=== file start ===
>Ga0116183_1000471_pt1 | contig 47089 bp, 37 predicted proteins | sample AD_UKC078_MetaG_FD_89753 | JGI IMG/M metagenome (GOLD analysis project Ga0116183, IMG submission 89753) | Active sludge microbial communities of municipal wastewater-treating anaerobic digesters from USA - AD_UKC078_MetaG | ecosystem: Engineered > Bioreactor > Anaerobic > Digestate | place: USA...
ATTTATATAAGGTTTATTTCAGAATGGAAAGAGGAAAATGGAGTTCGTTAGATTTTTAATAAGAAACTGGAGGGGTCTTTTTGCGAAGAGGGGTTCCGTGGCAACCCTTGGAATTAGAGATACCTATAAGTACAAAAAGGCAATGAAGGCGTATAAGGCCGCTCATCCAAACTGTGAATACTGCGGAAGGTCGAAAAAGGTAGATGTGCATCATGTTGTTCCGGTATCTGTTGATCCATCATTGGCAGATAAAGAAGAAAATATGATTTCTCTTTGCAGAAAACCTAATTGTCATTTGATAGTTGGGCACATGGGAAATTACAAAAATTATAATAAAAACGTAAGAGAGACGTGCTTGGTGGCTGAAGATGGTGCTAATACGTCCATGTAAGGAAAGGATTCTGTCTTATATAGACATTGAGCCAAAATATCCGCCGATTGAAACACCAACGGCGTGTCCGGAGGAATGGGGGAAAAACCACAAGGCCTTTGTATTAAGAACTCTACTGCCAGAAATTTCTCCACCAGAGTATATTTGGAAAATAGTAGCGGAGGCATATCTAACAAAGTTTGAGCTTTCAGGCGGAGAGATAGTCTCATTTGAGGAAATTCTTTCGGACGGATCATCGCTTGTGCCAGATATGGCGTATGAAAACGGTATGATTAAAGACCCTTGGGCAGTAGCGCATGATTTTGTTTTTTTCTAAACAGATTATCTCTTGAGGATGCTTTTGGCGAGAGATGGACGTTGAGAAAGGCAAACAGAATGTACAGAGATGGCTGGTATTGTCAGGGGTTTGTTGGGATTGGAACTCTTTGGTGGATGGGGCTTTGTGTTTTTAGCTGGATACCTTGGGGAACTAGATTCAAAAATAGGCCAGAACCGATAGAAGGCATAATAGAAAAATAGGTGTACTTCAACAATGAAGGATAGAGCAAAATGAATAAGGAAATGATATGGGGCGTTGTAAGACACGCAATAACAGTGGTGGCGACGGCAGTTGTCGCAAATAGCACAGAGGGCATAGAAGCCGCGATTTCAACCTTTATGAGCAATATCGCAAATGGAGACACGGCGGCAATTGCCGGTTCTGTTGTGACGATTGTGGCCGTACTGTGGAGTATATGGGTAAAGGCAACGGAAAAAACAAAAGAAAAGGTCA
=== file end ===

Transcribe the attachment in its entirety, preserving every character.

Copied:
>Ga0116183_1000471_pt1 | contig 47089 bp, 37 predicted proteins | sample AD_UKC078_MetaG_FD_89753 | JGI IMG/M metagenome (GOLD analysis project Ga0116183, IMG submission 89753) | Active sludge microbial communities of municipal wastewater-treating anaerobic digesters from USA - AD_UKC078_MetaG | ecosystem: Engineered > Bioreactor > Anaerobic > Digestate | place: USA...
ATTTATATAAGGTTTATTTCAGAATGGAAAGAGGAAAATGGAGTTCGTTAGATTTTTAATAAGAAACTGGAGGGGTCTTTTTGCGAAGAGGGGTTCCGTGGCAACCCTTGGAATTAGAGATACCTATAAGTACAAAAAGGCAATGAAGGCGTATAAGGCCGCTCATCCAAACTGTGAATACTGCGGAAGGTCGAAAAAGGTAGATGTGCATCATGTTGTTCCGGTATCTGTTGATCCATCATTGGCAGATAAAGAAGAAAATATGATTTCTCTTTGCAGAAAACCTAATTGTCATTTGATAGTTGGGCACATGGGAAATTACAAAAATTATAATAAAAACGTAAGAGAGACGTGCTTGGTGGCTGAAGATGGTGCTAATACGTCCATGTAAGGAAAGGATTCTGTCTTATATAGACATTGAGCCAAAATATCCGCCGATTGAAACACCAACGGCGTGTCCGGAGGAATGGGGGAAAAACCACAAGGCCTTTGTATTAAGAACTCTACTGCCAGAAATTTCTCCACCAGAGTATATTTGGAAAATAGTAGCGGAGGCATATCTAACAAAGTTTGAGCTTTCAGGCGGAGAGATAGTCTCATTTGAGGAAATTCTTTCGGACGGATCATCGCTTGTGCCAGATATGGCGTATGAAAACGGTATGATTAAAGACCCTTGGGCAGTAGCGCATGATTTTGTTTTTTTCTAAACAGATTATCTCTTGAGGATGCTTTTGGCGAGAGATGGACGTTGAGAAAGGCAAACAGAATGTACAGAGATGGCTGGTATTGTCAGGGGTTTGTTGGGATTGGAACTCTTTGGTGGATGGGGCTTTGTGTTTTTAGCTGGATACCTTGGGGAACTAGATTCAAAAATAGGCCAGAACCGATAGAAGGCATAATAGAAAAATAGGTGTACTTCAACAATGAAGGATAGAGCAAAATGAATAAGGAAATGATATGGGGCGTTGTAAGACACGCAATAACAGTGGTGGCGACGGCAGTTGTCGCAAATAGCACAGAGGGCATAGAAGCCGCGATTTCAACCTTTATGAGCAATATCGCAAATGGAGACACGGCGGCAATTGCCGGTTCTGTTGTGACGATTGTGGCCGTACTGTGGAGTATATGGGTAAAGGCAACGGAAAAAACAAAAGAAAAGGTCA